A day in the life of a Lancashire sheep shearer

PUBLISHED: 00:00 08 March 2019

Australian shearer Shane Long is one of the team put together by Ross

Australian shearer Shane Long is one of the team put together by Ross

Irene Amiet

Shearing sheep requires strength and skill, as writer and photographer Irene Amiet discovered during a day on a Lancashire farm

A little under the chin - the shearer's touch is firm but gentleA little under the chin - the shearer's touch is firm but gentle

Ross Anthony was on his way from Cumbria to his native Wales when he got lost in Lancashire – and he never left. That’s his explanation of how he came to open a livestock service business in Bilsborrow near Preston. Filling a gap in professional clipping and shearing in the North West, his business has been going strong for more than 20 years.

Among the tasks tackled by Ross Anthony Livestock Services, shearing plays a major role. All kinds of animals need shearing – goats, alpacas and, of course, sheep.

When watching a sheep shearer at work, two things are apparent – shearing is a skill and an enormous physical challenge. According to Ross, a day on the shearing trailer is the equivalent of running a marathon. ‘We work in teams and in a group, you try to outdo each other; you push each other on in a friendly competition,’ he says. ‘The competition turns into a bit of an addiction which helps the work process.’

Shearers wear moccasins that allow them a better feel on the animal they’re working on and help prevent slipping. ‘It’s all about your grip,’ says Anthony. The shearers swing the animals on to a trailer in a way that makes for a surprisingly gentle landing and immediately start clipping in a continuous flow.

<crop to head and shoulders> Ross Anthony, who runs his shearing business in Bilsborrow Ross Anthony, who runs his shearing business in Bilsborrow

Some sheep breeds would lose their wool naturally, but without shearing most coats would turn so shaggy in the summer the animal would suffer from heat and maggots that could lay eggs in dirty mud-trailing wool. Some sheep coats could get so heavy that a fallen animal couldn’t right itself without help. For a sheep, being shorn might be compared to a human going to the dentist – not always the most comfortable experience but necessary to avoid a potential health disaster.

Anthony is a Gold Seal shearer, meaning he has all the qualifications that can be gained in the field. He comes from a farming family and learned to shear in his native south west Wales before honing his craft in France and Spain, followed by a few seasons in New Zealand. ‘It’s the travelling lifestyle that appealed to me,’ he says, ‘and the companionship.’ A hint of a southern hemisphere accent is still present when he talks of shearing. Nowadays, Anthony travels much less and enjoys having a base to spend time with his young family.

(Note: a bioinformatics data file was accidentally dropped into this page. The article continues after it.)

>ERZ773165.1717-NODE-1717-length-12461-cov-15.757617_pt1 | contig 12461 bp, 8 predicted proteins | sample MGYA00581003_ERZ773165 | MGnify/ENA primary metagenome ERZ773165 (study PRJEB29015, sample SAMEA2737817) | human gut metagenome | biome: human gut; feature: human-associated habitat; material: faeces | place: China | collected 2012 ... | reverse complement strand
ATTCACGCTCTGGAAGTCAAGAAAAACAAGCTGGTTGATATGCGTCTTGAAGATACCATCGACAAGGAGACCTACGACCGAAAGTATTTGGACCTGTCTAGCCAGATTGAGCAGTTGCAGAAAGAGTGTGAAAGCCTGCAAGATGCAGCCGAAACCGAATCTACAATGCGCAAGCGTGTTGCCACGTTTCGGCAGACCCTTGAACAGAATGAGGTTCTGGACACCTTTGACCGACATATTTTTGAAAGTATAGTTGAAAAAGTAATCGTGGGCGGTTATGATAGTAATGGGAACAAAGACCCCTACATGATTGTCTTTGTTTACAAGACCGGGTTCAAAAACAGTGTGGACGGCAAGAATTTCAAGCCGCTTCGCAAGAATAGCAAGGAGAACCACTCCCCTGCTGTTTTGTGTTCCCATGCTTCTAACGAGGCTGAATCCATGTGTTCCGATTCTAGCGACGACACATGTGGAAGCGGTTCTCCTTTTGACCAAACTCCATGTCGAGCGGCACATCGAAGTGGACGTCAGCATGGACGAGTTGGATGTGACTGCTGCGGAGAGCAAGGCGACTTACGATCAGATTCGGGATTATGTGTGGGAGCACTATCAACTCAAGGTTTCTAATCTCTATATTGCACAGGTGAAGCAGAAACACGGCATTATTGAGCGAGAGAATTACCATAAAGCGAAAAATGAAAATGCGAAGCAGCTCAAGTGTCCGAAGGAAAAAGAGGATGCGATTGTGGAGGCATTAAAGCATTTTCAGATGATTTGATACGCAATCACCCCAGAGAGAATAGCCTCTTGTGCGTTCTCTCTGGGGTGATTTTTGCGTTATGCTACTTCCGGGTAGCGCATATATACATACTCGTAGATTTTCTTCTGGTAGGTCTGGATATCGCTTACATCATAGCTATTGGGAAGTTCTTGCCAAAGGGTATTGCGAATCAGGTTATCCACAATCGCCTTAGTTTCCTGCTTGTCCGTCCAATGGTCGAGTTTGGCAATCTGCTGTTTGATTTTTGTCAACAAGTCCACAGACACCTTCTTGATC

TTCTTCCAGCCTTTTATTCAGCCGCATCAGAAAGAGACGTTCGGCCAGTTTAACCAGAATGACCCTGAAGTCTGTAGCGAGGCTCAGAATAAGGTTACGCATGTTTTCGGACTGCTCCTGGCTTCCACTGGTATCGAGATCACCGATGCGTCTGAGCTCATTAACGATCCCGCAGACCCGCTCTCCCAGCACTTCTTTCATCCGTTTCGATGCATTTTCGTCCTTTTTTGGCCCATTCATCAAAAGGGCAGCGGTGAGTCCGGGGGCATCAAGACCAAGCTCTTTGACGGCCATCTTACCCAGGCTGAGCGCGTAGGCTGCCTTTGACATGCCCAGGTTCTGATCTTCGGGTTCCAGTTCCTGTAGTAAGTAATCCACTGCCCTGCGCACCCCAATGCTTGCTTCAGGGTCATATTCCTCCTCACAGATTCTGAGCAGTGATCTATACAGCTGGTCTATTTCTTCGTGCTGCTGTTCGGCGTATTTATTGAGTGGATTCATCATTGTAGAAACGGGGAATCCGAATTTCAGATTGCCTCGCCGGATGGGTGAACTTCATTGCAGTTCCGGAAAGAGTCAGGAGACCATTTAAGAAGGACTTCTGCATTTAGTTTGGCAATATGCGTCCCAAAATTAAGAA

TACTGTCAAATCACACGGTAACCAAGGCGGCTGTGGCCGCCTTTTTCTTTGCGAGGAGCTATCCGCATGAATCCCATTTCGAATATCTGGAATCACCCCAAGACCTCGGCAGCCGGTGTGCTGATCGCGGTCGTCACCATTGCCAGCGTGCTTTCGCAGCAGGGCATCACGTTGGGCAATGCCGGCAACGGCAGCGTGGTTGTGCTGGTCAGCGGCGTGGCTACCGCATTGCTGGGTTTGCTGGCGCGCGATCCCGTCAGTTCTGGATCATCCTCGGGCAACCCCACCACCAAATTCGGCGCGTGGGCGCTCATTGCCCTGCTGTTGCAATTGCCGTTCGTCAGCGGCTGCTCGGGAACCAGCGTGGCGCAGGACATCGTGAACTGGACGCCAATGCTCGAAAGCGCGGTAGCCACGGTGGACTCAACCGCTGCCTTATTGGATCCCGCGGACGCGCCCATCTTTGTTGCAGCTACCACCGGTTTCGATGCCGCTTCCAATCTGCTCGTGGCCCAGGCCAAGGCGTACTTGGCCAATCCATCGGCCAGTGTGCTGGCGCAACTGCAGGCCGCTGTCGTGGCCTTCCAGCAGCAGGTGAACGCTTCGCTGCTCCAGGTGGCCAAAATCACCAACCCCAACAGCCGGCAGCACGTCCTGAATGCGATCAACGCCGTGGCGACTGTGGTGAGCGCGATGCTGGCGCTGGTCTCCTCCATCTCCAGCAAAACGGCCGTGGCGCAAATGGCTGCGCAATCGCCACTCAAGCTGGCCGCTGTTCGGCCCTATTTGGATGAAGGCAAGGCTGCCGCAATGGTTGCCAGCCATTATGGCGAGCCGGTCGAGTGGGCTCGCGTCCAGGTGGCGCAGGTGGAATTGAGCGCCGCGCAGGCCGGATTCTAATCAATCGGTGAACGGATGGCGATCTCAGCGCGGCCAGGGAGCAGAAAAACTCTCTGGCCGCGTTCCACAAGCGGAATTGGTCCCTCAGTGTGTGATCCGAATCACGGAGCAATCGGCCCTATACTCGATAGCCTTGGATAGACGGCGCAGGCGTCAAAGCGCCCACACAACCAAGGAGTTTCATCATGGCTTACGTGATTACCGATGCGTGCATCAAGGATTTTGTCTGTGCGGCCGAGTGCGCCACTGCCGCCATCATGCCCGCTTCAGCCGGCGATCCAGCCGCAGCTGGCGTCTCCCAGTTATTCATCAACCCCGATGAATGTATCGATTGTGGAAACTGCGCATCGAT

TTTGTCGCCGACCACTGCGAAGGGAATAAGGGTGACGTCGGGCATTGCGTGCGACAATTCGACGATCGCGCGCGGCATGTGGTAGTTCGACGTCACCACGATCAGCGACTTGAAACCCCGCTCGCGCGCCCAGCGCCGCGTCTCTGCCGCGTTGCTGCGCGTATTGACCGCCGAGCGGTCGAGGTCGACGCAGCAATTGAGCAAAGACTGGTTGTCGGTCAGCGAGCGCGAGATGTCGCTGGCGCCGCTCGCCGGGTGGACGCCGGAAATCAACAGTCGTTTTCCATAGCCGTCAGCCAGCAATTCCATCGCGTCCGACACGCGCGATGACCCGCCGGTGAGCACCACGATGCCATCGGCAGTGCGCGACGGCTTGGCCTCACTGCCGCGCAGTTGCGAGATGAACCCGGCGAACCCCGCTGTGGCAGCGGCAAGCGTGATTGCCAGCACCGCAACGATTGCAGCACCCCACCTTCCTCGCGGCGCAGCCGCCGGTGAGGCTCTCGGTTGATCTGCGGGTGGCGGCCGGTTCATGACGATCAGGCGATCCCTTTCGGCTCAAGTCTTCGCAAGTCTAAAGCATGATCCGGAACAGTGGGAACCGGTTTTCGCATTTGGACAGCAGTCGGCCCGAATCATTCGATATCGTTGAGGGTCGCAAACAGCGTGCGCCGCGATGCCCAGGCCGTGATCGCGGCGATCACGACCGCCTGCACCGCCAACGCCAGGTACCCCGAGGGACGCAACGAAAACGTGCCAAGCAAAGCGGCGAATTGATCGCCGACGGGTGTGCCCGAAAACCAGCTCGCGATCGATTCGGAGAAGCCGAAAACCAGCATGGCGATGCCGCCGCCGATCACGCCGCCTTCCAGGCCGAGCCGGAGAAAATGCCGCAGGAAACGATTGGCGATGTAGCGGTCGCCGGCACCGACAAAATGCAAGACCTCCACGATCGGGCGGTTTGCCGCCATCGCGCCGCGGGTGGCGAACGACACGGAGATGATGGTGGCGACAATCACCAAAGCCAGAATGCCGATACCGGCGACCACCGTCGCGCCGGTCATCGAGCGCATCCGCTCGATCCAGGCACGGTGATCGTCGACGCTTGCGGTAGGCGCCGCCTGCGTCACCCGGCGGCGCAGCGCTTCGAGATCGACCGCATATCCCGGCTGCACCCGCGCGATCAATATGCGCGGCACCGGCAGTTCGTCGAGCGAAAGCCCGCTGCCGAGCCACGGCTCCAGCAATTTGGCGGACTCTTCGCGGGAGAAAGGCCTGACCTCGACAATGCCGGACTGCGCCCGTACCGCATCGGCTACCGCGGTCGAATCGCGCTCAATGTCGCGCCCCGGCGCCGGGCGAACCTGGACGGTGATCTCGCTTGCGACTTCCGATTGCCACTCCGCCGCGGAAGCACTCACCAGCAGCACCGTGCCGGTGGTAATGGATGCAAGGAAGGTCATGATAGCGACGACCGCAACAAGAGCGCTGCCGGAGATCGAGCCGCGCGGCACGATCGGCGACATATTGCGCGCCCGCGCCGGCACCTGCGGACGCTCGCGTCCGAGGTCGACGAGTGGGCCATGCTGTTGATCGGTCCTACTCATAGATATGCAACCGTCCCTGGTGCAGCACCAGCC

On top form, he shears up to 50 sheep an hour, but 40 is a more feasible number these days. Speed depends on both the shearer’s skill and the breed, as some of the latter are more docile than others. Merinos, famous for their wool, are easier than a feisty Lancashire Lonk. ‘Even when you hold them as gently as you can, a Lonk is a challenge,’ says Anthony. He thinks women might potentially make better shearers, as they seem to have the touch that helps keep the animals still. ‘If you’re rough with the sheep, they’ll fight you and it’ll take you longer.’

The work is tough on the body and few female shearers come forward. Considering the average weight of 80-90kg per sheep, accidents would seem unavoidable for the strongest shearers, but it rarely happens. However, Anthony was once kicked in the eye.

A top shearer can tackle between 40 and 50 sheep a dayA top shearer can tackle between 40 and 50 sheep a day

Due to the nature of the job, pay is good. To reach a professional level with the speed and endurance that keeps a shearer competitive takes time. It’s the reason a shearer shortage in the UK. ‘Given a choice between sitting in a cool tractor as a silage contractor, or wrestling sheep, many young people choose the more comfortable route,’ he says.

Ross Anthony’s lads shear 18,000 sheep in the North West during a season, from spring to autumn. On top of trying to find local men and women, he takes on seasonal workers from Australia, New Zealand and South Africa, while trying to support youngsters starting out by pushing work their way.

Wool used to be a pillar of English economy. Nowadays, there is little money in it. The hauling and cleaning costs take away any profit to be had. For the environmentally conscious consumer, wool would be an attractive alternative to oil-based synthetic fabric and could see a renaissance. Using less colour to mark sheep during the year keeps the cleaning costs down.

Anthony couldn’t picture another career, but he often forgets what sleep is. After a day trimming dairy cow hooves on a Lancashire farm, all he hopes is to make it home for tea. Aware his alarm will ring at 2am once more, he says: ‘I have a very understanding wife.’

You suspect he doesn’t need to count sheep after a hard day’s work.

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